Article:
*Welcome everyone once they get there. Ages and English ability may vary greatly, but they are there to learn and to build jeong, so speak plenty of English
*Sing something in English, the funnest songs are ones with lots of weird long words, like the star-spangled banner
*Once everyone has completely given up on the song, open with a prayer
*Ask a "question of the day" something thought provoking, like "what is your favorite sport to play?" or "what is your favorite family tradition?"
*Take a short culture break and explain something unique to the U.S.-- last week I talked about the KKK
*Game Time! Koreans are fiercely competetive so antyhing that involves scoring works great. Usually we play jeopardy, pictionary, or hangman
*At any point feel fre to throw in random English words- i.e. coniferous, decidious, preternatural
*Make sure beforehand to look up idioms in your translator and share them- i.e. break a leg, story of my life
*End with a prayer and wish everyone a great night

Thursday, January 7, 2010

Week 5 in Gwangju

Dear family,

Thank you for your prayers. Although we haven't found a family yet, there were two families at our English class last week that were brought by a member so we are hoping to make them our investigators very soon.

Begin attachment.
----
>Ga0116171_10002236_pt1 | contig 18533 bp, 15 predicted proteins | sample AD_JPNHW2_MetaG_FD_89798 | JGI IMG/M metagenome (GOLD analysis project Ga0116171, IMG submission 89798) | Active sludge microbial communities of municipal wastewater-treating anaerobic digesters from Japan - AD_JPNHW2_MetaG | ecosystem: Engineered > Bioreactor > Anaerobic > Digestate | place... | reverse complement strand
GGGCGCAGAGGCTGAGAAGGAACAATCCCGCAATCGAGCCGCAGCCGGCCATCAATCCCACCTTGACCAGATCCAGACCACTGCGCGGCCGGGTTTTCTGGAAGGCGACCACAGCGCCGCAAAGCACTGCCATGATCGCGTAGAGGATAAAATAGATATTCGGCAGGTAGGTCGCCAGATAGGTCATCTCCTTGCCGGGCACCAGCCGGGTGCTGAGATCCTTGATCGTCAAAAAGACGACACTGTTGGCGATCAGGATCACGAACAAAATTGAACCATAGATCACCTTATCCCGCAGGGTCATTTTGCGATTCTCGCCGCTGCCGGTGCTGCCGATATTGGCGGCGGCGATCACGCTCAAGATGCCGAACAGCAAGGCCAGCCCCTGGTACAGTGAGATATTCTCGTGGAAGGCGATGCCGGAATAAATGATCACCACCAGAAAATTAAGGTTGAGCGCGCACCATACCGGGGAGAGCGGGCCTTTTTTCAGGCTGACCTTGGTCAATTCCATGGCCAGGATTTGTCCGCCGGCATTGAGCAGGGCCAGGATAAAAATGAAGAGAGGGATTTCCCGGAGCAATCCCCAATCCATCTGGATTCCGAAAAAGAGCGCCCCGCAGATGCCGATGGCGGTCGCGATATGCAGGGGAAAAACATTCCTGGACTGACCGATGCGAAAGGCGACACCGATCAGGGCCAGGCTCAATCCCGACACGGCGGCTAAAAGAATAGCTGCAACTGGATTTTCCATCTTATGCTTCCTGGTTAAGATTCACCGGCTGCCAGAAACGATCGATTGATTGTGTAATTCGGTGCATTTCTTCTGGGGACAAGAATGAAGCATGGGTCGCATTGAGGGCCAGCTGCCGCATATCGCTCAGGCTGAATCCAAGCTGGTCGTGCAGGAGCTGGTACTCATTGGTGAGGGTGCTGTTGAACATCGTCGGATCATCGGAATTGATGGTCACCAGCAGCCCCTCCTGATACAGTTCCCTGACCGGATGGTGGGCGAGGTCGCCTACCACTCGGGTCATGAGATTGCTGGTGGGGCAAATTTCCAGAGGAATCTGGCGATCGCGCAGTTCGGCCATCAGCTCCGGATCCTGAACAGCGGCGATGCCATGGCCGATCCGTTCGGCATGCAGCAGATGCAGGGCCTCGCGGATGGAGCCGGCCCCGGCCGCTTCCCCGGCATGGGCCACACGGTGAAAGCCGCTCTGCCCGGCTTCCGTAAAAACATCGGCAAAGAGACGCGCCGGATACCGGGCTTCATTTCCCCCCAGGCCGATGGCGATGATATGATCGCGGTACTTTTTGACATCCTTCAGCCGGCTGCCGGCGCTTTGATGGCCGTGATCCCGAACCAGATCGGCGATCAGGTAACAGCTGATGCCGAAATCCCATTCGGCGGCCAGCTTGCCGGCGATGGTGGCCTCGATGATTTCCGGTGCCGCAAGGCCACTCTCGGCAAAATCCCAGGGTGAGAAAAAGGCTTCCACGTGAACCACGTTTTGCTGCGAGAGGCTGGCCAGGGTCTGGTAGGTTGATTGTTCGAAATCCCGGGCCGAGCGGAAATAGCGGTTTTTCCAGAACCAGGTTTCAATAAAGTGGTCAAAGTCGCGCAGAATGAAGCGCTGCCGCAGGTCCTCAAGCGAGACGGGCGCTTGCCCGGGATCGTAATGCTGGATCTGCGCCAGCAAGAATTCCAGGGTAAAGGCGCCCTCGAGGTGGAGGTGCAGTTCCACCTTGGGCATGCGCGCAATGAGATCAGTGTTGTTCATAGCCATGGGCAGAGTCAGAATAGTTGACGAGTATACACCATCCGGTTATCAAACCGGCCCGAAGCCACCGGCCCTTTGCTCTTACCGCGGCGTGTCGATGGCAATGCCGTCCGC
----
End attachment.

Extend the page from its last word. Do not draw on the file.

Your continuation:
I was thinking that since my blog isn't very frequented and since these letters are supposed to be mainly spiritual, I would send my cultural tid bits to Anna to post on a RaNdOm day during the week. That way you can look forward to something in the week. Also, I thought a fun "how to" format would be most enticing and helpful. That way when you actually visit Korea you'll have all sorts of useful advice and by the end of my mission you will all be able to be a missionary in Korea.

This week was exciting though because I got to go on a split with my MTC companion. Yes, that means that there were two missionaries who barely speak Korean wondering around Gwangju trying to find out where they were goin. However, God is a god of miracles and we not only survived but spent 8 hours outside proselyting and contacted 117 people. Yes I was half frozen, couldn't move my fingers, and my smile was literally frozen to my face, however, on the inside I was toasty and warm with the spirit.